Keyboard Modifiers for Controls in the Motion Tab
When using slider controls:
Â To adjust the value by two decimal places of accuracy, hold down the Shift key.
Â To slow down a slider’s movement and select a more precise value, hold down the
When using an Angle control (a dial):
Â To constrain the dial to 45-degree increments, hold down the Shift key.
Â To slow down a dial’s movement and select a more precise value, hold down the
Â To reset the parameter value to 0, drag out of the dial.
Changing Motion Parameters
Change a clip’s Distort parameters to alter the rectangular shape of a clip or to give it a
different aspect ratio.
Â Upper Left, Upper Right, Lower Right, Lower Left: You can change the shape of a clip by
moving each of four corner points independently of one another. The corner points
defining the relative distortion of a clip are offset relative to the center of the clip.
Â Aspect Ratio: Allows you to squeeze a clip horizontally or vertically to change the
ratio of its width to its height. This parameter never increases a clip’s size. You can
enter values between –10,000 and 10,000 in the number field.
Change a clip’s opacity to make it appear solid or with a relative transparency against a
Â Opacity: Increases or decreases the transparency of a clip.
Drop Shadow Parameters
This attribute places a drop shadow behind a clip.
Â Offset: Determines how far away from the clip the drop shadow falls.
Â Angle: Determines which angle the drop shadow falls toward.
Â Color: There are several controls you can use to determine the color of the drop
Â Disclosure triangle: Click to display sliders and number fields corresponding to the
hue, saturation, and brightness (H, S, and B) of the chosen color for the drop shadow.
Â Eyedropper: Lets you quickly select a color that’s in an image in the Viewer or the
Canvas. Select the eyedropper, then click an image in the Viewer or the Canvas to
pick up that color.
Â Hue direction control: If you’re keyframing changes in color, click this control to
determine the direction on the color wheel Final Cut Pro uses to interpolate the
Â Color picker: Click to choose a color using the standard color picker.
Â Softness: Blurs the drop shadow around its edges.
Â Opacity: Sets the transparency of the drop shadow.
Motion Blur Parameters
Motion blur affects any clip that has motion, whether it’s a moving subject in a video
clip or keyframed motion effects that you’ve created.
Motion Blur allows you to create or exaggerate motion blur in ordinary video clips. For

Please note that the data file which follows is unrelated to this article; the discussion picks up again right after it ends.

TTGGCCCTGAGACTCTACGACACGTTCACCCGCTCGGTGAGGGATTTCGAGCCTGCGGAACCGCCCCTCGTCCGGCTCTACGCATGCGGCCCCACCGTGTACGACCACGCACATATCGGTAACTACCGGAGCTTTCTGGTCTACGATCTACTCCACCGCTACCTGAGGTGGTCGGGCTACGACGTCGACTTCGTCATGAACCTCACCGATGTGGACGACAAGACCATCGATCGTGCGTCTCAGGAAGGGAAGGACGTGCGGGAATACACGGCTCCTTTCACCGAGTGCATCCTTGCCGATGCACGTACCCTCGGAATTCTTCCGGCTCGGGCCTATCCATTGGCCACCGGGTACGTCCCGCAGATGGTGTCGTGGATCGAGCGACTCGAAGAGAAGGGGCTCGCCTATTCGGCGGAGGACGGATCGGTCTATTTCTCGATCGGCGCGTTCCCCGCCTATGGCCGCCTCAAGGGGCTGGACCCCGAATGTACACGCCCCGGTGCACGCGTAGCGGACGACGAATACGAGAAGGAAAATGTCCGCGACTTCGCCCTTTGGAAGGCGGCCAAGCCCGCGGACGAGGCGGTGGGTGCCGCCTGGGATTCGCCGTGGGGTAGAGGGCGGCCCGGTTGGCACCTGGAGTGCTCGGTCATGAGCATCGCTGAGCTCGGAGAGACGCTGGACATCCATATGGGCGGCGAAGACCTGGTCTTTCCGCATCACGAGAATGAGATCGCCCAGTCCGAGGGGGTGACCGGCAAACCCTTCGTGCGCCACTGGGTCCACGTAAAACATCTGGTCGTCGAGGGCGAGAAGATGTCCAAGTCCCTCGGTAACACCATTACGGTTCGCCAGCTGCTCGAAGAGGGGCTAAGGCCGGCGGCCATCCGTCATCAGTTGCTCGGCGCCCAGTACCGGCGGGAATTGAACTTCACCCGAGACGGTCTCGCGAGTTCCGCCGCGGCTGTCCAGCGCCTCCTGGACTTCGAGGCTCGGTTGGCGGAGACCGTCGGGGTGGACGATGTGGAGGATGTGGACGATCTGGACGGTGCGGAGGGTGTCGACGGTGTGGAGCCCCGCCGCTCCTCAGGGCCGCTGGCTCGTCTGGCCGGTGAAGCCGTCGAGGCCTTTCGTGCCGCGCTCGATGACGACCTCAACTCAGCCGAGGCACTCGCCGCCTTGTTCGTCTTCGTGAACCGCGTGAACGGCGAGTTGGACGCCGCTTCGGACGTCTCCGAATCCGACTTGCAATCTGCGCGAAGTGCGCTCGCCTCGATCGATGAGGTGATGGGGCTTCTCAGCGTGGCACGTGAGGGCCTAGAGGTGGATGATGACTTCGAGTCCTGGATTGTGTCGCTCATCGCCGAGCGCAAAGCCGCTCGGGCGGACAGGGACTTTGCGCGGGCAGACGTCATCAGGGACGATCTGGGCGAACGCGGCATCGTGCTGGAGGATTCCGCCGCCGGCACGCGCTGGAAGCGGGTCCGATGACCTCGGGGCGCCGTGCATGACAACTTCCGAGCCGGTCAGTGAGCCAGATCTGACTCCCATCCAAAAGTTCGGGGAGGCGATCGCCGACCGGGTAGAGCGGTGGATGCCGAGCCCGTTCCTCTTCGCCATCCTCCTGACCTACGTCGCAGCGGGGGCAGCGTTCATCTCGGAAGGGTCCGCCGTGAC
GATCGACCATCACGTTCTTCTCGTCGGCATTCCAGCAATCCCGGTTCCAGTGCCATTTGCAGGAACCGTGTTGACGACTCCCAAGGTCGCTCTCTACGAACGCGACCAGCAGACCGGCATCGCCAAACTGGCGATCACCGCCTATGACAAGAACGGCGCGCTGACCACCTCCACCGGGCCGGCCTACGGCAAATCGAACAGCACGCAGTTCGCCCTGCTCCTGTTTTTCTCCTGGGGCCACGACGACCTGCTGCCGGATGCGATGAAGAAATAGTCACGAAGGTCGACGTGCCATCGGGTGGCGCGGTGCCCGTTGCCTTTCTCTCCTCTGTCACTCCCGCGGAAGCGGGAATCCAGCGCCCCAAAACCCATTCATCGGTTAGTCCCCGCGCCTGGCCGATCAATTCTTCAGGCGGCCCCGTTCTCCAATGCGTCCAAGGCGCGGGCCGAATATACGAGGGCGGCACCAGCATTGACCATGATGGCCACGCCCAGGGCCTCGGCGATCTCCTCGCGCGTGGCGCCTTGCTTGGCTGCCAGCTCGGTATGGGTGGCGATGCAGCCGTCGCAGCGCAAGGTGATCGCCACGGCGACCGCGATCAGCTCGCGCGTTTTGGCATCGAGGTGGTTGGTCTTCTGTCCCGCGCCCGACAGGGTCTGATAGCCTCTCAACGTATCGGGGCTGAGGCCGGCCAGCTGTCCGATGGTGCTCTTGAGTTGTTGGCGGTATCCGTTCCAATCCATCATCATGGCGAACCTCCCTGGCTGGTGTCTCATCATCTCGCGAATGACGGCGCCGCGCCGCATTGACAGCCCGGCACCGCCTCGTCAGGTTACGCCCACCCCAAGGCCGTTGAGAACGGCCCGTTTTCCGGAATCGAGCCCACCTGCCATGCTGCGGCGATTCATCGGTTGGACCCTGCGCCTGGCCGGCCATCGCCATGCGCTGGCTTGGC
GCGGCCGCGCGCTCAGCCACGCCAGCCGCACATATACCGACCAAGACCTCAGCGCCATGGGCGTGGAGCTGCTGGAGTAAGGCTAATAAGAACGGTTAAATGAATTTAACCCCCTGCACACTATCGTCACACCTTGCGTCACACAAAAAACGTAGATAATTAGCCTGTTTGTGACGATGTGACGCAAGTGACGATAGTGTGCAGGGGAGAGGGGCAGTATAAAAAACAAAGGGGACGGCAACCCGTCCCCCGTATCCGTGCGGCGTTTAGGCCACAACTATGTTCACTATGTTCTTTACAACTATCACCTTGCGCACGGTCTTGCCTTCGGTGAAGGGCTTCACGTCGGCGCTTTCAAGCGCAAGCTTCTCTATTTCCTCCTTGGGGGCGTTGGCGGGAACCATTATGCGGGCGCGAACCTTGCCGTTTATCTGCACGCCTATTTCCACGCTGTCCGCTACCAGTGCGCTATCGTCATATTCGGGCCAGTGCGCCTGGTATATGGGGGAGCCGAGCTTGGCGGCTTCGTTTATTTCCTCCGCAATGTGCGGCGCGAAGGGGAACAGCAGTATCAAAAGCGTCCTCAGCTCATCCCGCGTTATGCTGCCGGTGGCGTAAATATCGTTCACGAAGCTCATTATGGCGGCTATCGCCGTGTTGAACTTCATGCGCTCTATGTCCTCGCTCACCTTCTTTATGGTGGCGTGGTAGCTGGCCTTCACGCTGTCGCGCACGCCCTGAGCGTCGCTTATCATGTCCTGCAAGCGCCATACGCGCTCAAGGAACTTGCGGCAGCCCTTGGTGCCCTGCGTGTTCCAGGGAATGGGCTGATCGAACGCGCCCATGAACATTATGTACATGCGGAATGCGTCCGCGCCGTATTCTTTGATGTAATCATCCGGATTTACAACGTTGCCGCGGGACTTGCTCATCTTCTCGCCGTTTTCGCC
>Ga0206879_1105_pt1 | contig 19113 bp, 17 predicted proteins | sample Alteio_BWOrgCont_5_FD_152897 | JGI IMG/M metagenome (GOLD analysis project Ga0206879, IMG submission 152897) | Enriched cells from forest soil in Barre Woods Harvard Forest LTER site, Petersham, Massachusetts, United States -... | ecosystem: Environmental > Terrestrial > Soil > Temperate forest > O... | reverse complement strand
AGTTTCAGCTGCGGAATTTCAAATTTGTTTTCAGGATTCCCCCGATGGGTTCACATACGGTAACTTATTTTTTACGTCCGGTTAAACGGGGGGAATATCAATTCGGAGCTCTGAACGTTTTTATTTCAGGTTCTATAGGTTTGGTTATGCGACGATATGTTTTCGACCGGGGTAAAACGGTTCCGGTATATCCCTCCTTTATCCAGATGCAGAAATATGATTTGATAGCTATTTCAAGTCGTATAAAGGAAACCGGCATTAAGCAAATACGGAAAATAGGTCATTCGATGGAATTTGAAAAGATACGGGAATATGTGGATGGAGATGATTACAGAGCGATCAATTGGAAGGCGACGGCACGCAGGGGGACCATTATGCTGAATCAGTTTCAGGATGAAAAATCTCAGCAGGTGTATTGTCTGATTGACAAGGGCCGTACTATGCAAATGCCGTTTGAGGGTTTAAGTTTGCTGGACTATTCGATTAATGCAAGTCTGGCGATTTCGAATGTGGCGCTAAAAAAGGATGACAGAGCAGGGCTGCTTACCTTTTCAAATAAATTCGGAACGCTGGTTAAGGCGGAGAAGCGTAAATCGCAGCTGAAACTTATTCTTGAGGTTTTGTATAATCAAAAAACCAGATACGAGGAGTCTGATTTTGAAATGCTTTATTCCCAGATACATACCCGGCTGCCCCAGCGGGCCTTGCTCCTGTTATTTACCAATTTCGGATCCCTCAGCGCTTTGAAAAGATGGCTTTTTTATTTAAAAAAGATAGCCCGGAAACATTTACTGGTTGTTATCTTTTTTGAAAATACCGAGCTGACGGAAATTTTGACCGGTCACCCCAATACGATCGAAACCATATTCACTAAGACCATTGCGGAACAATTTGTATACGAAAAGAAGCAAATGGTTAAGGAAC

example, if you apply motion blur to a clip in which someone is standing still and
waving an arm, the arm becomes blurred, while the rest of the image remains sharp.
This happens even though the arm waving is not a keyframed motion effect. Motion
Blur also lets you add motion blur to video clips that have none, such as computer
animation that was rendered without it.
Motion Blur can also add blur to layered clips that are moving because of keyframed
motion effects, such as animated motion along a path, rotation, changes in scale, or
distortion. This way, animated motion within Final Cut Pro can be given a more natural
look, as if the moving clips were actually recorded with a camera.
The amount of blur that appears in either case depends on the speed of the moving
subject. The faster the subject moves, the more blurred it becomes, similar to a motion
picture film or video image. The amount of blur that is added can be modified using
Â % Blur: Affects the smoothness of the motion blur. A value of 1000 percent blurs
motion over 10 frames; a value of 100 percent blurs motion in one frame.
Â Samples: Determines the detail of the applied motion blur, which is dependent upon
the speed of the motion effects applied to a clip. Additional samples appear as
additional layers of blurring. To change the number of samples, choose a number
from the Samples pop-up menu.
Tip: You can also use Motion Blur to soften the strobing effect that may appear in clips
with extremely slow motion applied to them.
Time Remap Parameters
Time remapping allows you to alter the speed of a clip to create fast- or slow-motion
effects. You can apply constant speed changes or variable speed changes. Applying a
constant speed change to a clip alters the entire clip’s playback speed by the same
percentage. Applying variable speed to a clip allows you to dynamically alter the speed
of a clip, making a clip alternate between a range of speeds throughout any duration
you specify. You can also reverse the speed of a clip, making it play backward. For a
detailed description of the Time Remap parameters, see “
Time Remapping in the
” on page 362.
Changing Motion Parameters
Using Cartesian Geometry to Position Clips
Final Cut Pro compositing features use simple Cartesian geometry to position clips
within the frame defined by the Canvas. This makes the process of symmetrically
arranging layered clips easy and precise. Even though it’s possible to “eyeball” a lot of
compositions, a little math can go a long way, especially when you want to start
creating more precise motion effects using keyframes.
In Final Cut Pro, the center point of a layer is always relative to the center point of the
Canvas; the center point of the Canvas always has x and y coordinate values of 0, 0.
To position clips using their x and y coordinates, you click the Basic Motion disclosure
triangle and enter appropriate values in the Center number fields.
To move a clip to the right:
Enter a positive value for the clip’s x coordinate.
To move a clip to the left:
Enter a negative value for the clip’s x coordinate.